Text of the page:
Born: March 29, 1898, Birkenhead, United Kingdom
Died: January 27, 1997, London, United Kingdom
Lived: Arolo, Italy
Find A Grave Memorial# 176217775
Books: Sagittarius Rising, Farewell to wings, Gemini to Joburg, Turn Right for Corfu, A way to be
Movies: Pygmalion, Carmen, The Indiscretions of Eve
Awards: Academy Award for Best Writing Adapted Screenplay
Battles and wars: World War I, World War II
National Park: Charles Ricketts died on 7 October 1931. He was cremated at Golders Green, and his ashes were to be scattered to the four winds in Richmond Park. His friends found out that the shoe box they were given contained a seemingly endless quantity of ashes, so they decided in the end that Cecil Lewis would take the remaining ashes to be scattered in Arolo near the Lago Maggiore. The Arolo land had been a present from Ricketts to Lewis. Lewis himself hollowed out a niche of the cliff, placed Ricketts's head in bronze by F.R. Wells facing the mountains, and a plaque was attached underneath it, “duly inscribed,” as Lewis wrote. The inscription is probably his, but the carving itself may have been a local job.
Address: 22010 Moltrasio CO, Italy (45.85111, 9.08944)
Who: Cecil Arthur Lewis MC (March 29, 1898 – January 27, 1997)
Cecil Lewis was a British fighter pilot who flew in WWI. He went on to co-found the British Broadcasting Company and enjoy a long career as a writer, notably of the aviation classic “Sagittarius Rising” (some scenes from which were represented in the film “Aces High”). While at the BBC in the 1920s he was taken under the wing of the artist Charles Ricketts, who awakened his creative heart, giving him a love of art and language. When Lewis discovered a villa in Italy Ricketts gave him pounds 300 to buy it. Between the wars Cecil Lewis created a beautiful retreat out of a rocky wilderness overlooking Lake Maggiore in northern Italy, which he said was always "waiting to restore me to sanity and peace". He edited the letters and journals of Charles Ricketts, “Self-Portrait” (1939), which were, like his 1928 translation from the French of Paul Raynal's “The Unknown Factor,” later adapted for television. He wrote and produced plays for stage, television and screen, including the adaptation of two Shaw plays for the cinema - his “Pygmalion” (1938) won him an Academy Award. In 1991 he wrote and presented on Radio 3 “Between Ourselves,” a dramatised portrait of Ricketts, whom he had so greatly admired in younger days, with Sir John Gielgud in the principal part. A few months later, by now 1993, Lewis published “Sagittarius Surviving,” a further flying autobiography. In the same year he wrote an introduction to Antoine de St Exupery's “Wind, Sand and Stars,” and two years later his autobiographical “All My Yesterdays” appeared. He was the last surviving British flying ace of WWI. George Bernard Shaw wrote of Lewis: "This prince of pilots has had a charmed life in every sense of the word. He is a thinker, a master of words and a bit of a poet."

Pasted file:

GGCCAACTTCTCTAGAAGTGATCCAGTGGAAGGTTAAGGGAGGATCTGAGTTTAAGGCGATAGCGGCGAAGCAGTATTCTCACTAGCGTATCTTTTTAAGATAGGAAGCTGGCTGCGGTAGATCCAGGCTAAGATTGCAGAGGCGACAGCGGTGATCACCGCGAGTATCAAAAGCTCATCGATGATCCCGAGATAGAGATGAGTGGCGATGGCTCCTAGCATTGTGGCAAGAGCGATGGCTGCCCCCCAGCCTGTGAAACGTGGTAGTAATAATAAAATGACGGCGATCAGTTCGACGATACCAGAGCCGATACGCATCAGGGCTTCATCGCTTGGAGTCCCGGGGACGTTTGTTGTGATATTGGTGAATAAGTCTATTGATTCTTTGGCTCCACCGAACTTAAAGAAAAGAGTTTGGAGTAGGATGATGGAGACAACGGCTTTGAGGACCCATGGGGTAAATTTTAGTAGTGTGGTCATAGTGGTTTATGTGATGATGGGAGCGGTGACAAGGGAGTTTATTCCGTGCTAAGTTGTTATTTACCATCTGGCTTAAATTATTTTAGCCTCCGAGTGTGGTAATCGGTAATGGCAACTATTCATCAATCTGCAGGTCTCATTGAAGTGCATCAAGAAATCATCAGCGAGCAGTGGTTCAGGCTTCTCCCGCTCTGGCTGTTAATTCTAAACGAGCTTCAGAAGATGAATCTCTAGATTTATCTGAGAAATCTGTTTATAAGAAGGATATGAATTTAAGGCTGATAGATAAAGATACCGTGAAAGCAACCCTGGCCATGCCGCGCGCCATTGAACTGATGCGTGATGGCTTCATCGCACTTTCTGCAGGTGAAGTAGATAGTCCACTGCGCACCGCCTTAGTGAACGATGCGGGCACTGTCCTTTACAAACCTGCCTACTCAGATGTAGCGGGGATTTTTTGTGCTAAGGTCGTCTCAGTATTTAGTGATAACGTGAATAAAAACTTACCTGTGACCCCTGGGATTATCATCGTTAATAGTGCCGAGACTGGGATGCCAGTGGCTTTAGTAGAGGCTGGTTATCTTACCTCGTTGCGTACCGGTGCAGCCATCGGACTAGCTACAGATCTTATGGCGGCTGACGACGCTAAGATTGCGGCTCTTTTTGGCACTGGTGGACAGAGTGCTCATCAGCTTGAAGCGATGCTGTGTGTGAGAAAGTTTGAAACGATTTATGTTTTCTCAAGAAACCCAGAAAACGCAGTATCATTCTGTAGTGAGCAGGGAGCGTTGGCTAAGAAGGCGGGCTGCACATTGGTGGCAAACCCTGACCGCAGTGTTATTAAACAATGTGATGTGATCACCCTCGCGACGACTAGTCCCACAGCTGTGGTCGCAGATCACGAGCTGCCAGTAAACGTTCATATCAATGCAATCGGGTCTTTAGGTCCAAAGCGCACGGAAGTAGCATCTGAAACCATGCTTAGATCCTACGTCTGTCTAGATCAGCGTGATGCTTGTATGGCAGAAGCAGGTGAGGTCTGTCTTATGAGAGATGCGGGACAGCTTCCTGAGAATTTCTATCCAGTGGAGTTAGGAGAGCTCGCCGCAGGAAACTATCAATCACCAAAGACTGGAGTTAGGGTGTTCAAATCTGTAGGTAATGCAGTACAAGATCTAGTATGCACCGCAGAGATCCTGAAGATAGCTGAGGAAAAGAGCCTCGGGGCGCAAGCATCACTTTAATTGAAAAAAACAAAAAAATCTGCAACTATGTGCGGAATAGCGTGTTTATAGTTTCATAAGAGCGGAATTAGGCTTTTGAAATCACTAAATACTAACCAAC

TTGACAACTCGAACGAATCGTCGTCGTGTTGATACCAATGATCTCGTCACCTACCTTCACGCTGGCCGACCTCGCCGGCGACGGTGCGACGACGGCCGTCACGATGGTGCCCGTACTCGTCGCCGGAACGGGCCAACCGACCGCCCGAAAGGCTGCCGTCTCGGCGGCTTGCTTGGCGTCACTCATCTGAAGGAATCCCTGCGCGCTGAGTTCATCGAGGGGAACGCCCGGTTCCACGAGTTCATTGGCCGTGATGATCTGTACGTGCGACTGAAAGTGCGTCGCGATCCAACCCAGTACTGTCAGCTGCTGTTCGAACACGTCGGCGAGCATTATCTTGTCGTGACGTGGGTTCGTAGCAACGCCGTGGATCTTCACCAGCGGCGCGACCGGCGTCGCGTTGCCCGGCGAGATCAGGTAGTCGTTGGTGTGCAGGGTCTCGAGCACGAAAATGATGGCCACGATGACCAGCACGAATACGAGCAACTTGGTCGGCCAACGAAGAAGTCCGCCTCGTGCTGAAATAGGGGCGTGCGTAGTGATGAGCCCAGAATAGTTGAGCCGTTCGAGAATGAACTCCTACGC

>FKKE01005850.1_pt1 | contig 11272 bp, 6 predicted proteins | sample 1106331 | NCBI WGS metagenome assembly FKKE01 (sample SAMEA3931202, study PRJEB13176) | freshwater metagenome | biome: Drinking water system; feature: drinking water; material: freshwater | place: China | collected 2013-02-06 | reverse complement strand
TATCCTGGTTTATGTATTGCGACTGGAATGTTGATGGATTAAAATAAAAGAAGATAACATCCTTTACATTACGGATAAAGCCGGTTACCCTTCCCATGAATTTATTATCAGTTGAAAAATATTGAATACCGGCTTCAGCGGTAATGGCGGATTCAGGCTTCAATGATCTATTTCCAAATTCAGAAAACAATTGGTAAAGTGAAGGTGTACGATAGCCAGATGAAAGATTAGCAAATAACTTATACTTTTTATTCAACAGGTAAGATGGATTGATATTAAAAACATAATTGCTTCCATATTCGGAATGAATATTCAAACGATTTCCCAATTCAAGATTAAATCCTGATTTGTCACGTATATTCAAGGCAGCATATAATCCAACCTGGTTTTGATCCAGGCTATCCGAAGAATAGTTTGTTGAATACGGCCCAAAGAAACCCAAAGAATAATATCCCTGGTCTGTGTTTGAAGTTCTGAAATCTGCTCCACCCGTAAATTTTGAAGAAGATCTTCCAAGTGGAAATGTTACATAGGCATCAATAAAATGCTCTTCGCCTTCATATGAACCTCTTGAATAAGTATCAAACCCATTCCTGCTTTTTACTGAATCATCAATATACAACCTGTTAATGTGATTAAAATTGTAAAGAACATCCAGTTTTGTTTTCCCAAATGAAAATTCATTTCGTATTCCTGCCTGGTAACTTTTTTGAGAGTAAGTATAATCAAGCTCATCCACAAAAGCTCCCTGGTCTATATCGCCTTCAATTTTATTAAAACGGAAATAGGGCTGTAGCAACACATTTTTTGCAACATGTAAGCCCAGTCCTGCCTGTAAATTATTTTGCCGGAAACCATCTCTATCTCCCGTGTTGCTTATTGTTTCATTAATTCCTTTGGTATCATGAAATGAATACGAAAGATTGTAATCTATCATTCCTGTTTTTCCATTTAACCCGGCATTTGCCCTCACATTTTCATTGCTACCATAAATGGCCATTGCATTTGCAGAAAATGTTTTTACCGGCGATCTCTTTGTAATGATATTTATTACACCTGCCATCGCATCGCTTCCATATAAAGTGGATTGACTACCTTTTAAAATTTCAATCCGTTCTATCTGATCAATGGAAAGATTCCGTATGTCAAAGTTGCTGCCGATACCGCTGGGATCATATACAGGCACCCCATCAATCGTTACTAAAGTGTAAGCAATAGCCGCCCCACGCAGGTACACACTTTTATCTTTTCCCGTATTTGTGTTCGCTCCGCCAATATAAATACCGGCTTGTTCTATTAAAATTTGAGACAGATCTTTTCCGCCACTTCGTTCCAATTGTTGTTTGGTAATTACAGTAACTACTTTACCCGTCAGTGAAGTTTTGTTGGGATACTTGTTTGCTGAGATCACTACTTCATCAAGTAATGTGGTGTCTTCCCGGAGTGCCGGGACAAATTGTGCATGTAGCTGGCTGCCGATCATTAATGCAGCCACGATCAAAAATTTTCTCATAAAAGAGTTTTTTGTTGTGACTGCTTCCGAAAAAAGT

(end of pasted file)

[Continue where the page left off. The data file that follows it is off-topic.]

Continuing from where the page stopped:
Queer Places, Vol. 3.1: Retracing the Steps of LGBTQ people around the World
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